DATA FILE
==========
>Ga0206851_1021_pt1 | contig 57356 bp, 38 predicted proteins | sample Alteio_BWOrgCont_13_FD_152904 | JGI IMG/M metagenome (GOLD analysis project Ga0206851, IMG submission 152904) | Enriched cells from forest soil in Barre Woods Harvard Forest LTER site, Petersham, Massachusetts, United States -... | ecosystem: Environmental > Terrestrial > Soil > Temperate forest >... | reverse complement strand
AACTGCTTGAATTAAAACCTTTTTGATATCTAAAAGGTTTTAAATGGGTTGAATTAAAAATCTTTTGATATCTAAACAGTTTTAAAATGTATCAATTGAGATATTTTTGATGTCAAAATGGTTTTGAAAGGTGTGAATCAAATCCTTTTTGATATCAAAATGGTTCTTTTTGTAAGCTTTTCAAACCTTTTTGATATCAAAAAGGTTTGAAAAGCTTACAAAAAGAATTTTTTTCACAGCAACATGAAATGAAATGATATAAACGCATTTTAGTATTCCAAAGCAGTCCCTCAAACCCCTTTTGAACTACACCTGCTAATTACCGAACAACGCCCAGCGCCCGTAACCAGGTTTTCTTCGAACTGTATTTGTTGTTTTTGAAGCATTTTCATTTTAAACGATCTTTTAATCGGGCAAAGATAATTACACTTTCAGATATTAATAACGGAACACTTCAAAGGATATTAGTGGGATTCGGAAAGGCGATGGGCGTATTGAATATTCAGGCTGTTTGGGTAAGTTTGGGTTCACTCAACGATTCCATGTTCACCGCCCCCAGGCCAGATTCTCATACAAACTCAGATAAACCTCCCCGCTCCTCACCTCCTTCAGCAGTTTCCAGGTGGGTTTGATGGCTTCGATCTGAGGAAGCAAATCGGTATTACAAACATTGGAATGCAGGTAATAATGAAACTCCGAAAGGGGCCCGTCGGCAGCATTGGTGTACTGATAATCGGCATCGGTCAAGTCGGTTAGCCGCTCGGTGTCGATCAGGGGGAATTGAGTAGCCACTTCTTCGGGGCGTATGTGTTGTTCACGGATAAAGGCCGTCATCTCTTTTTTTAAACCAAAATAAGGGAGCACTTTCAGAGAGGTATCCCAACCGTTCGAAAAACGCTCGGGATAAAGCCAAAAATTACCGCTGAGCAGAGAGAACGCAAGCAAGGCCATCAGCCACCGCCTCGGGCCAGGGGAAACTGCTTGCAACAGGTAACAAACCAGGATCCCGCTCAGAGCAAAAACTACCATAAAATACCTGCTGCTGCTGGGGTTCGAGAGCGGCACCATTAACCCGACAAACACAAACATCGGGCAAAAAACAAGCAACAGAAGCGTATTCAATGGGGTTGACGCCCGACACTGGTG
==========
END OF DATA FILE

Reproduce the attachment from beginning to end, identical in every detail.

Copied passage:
>Ga0206851_1021_pt1 | contig 57356 bp, 38 predicted proteins | sample Alteio_BWOrgCont_13_FD_152904 | JGI IMG/M metagenome (GOLD analysis project Ga0206851, IMG submission 152904) | Enriched cells from forest soil in Barre Woods Harvard Forest LTER site, Petersham, Massachusetts, United States -... | ecosystem: Environmental > Terrestrial > Soil > Temperate forest >... | reverse complement strand
AACTGCTTGAATTAAAACCTTTTTGATATCTAAAAGGTTTTAAATGGGTTGAATTAAAAATCTTTTGATATCTAAACAGTTTTAAAATGTATCAATTGAGATATTTTTGATGTCAAAATGGTTTTGAAAGGTGTGAATCAAATCCTTTTTGATATCAAAATGGTTCTTTTTGTAAGCTTTTCAAACCTTTTTGATATCAAAAAGGTTTGAAAAGCTTACAAAAAGAATTTTTTTCACAGCAACATGAAATGAAATGATATAAACGCATTTTAGTATTCCAAAGCAGTCCCTCAAACCCCTTTTGAACTACACCTGCTAATTACCGAACAACGCCCAGCGCCCGTAACCAGGTTTTCTTCGAACTGTATTTGTTGTTTTTGAAGCATTTTCATTTTAAACGATCTTTTAATCGGGCAAAGATAATTACACTTTCAGATATTAATAACGGAACACTTCAAAGGATATTAGTGGGATTCGGAAAGGCGATGGGCGTATTGAATATTCAGGCTGTTTGGGTAAGTTTGGGTTCACTCAACGATTCCATGTTCACCGCCCCCAGGCCAGATTCTCATACAAACTCAGATAAACCTCCCCGCTCCTCACCTCCTTCAGCAGTTTCCAGGTGGGTTTGATGGCTTCGATCTGAGGAAGCAAATCGGTATTACAAACATTGGAATGCAGGTAATAATGAAACTCCGAAAGGGGCCCGTCGGCAGCATTGGTGTACTGATAATCGGCATCGGTCAAGTCGGTTAGCCGCTCGGTGTCGATCAGGGGGAATTGAGTAGCCACTTCTTCGGGGCGTATGTGTTGTTCACGGATAAAGGCCGTCATCTCTTTTTTTAAACCAAAATAAGGGAGCACTTTCAGAGAGGTATCCCAACCGTTCGAAAAACGCTCGGGATAAAGCCAAAAATTACCGCTGAGCAGAGAGAACGCAAGCAAGGCCATCAGCCACCGCCTCGGGCCAGGGGAAACTGCTTGCAACAGGTAACAAACCAGGATCCCGCTCAGAGCAAAAACTACCATAAAATACCTGCTGCTGCTGGGGTTCGAGAGCGGCACCATTAACCCGACAAACACAAACATCGGGCAAAAAACAAGCAACAGAAGCGTATTCAATGGGGTTGACGCCCGACACTGGTG